Role of pre-emptive analgesia in reduction mammaplasty

P. Di Marco, F. R. Grippaudo, G. Della Rocca, R. De Vita

Research output: Contribution to journalArticlepeer-review


Pre-emptive analgesia is an antinociceptive treatment that prevents altered central excitability from high intensity noxious stimuli. The aim of this study was to evaluate the efficacy of pre-emptive analgesia in patients due to have elective breast reduction that usually requires drugs for postoperative pain control. Sixty women, ASA grades I-II, were randomly divided into two groups: 30 patients were given ropivacaine infiltration 1.5 mg/ml plus adrenaline 1/200 000 in normal saline 100 ml before the skin incision, and 30 had normal saline 100 ml plus adrenaline 1/200 000 infiltrated. Postoperative pain was evaluated by an observer who was unaware of the treatment given, and scored on a visual analogue score (VAS) during the first 72 hours postoperatively. Analgesic requirements were recorded. There was a statistically significant difference between groups in the amount of additional pain control required during the early postoperative period, which suggests that pre-emptive analgesia reduces pain after reduction mammaplasty.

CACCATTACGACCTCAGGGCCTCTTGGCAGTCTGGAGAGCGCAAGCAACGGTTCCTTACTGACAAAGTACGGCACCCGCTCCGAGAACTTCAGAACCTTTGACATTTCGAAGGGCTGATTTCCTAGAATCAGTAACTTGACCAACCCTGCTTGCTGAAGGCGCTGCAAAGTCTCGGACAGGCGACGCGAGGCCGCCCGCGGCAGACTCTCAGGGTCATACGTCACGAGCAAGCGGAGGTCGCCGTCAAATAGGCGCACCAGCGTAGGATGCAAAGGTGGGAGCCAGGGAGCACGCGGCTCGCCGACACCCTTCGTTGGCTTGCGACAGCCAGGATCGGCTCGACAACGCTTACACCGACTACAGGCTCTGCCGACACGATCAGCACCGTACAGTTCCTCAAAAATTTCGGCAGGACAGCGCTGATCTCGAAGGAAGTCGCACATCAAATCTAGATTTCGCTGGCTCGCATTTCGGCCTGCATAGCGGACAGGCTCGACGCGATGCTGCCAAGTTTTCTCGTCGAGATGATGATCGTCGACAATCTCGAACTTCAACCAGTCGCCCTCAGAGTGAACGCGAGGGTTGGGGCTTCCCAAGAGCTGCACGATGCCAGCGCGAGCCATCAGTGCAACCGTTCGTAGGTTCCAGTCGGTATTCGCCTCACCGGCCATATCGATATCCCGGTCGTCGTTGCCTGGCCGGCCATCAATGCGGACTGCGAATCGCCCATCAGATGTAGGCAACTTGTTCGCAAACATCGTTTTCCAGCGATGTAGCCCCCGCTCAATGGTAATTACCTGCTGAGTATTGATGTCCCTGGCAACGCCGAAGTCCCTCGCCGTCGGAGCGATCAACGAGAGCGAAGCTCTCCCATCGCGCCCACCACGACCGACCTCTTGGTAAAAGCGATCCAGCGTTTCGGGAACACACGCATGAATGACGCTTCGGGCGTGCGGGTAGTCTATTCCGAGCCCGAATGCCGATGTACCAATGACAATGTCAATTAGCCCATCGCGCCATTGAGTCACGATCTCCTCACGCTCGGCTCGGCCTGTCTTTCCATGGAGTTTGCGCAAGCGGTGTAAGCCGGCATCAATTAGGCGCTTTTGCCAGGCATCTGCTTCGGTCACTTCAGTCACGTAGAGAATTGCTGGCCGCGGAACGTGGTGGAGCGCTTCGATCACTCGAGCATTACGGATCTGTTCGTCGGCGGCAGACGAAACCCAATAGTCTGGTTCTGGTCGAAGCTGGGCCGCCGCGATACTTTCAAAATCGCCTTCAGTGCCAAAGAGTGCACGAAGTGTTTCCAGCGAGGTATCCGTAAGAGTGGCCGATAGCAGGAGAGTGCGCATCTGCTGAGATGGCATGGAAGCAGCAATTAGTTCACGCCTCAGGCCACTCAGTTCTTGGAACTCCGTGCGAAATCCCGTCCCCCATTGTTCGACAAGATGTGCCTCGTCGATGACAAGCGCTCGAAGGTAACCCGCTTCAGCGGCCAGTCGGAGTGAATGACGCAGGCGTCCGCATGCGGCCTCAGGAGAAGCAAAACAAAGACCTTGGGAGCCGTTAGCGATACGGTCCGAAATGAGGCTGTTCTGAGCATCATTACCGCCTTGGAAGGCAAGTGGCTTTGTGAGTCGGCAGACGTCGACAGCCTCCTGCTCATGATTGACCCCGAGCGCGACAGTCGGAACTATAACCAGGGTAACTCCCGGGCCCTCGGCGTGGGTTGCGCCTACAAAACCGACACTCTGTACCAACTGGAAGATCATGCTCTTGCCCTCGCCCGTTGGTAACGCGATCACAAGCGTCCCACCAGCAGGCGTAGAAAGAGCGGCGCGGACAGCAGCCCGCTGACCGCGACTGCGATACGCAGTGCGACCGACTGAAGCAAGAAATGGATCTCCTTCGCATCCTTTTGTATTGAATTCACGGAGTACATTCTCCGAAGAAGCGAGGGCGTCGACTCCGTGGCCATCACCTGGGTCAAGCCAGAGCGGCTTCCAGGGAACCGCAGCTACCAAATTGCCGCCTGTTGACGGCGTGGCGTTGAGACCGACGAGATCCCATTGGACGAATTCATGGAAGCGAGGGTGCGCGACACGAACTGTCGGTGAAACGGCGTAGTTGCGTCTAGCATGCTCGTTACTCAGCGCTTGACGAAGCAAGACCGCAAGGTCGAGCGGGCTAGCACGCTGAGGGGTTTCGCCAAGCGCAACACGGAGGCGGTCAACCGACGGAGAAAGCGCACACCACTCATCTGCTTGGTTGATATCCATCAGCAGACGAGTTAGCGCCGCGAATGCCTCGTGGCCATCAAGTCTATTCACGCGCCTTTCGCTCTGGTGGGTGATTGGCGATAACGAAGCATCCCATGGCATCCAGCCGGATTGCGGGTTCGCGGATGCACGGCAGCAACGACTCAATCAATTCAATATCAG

Original languageEnglish
Pages (from-to)297-300
Number of pages4
JournalScandinavian Journal of Plastic and Reconstructive Surgery and Hand Surgery
Issue number3
Publication statusPublished - 2001


  • Postoperative pain
  • Pre-emptive analgesia
  • Reduction mammaplasty
  • Ropivacaine
  • VAS

ASJC Scopus subject areas

  • Surgery

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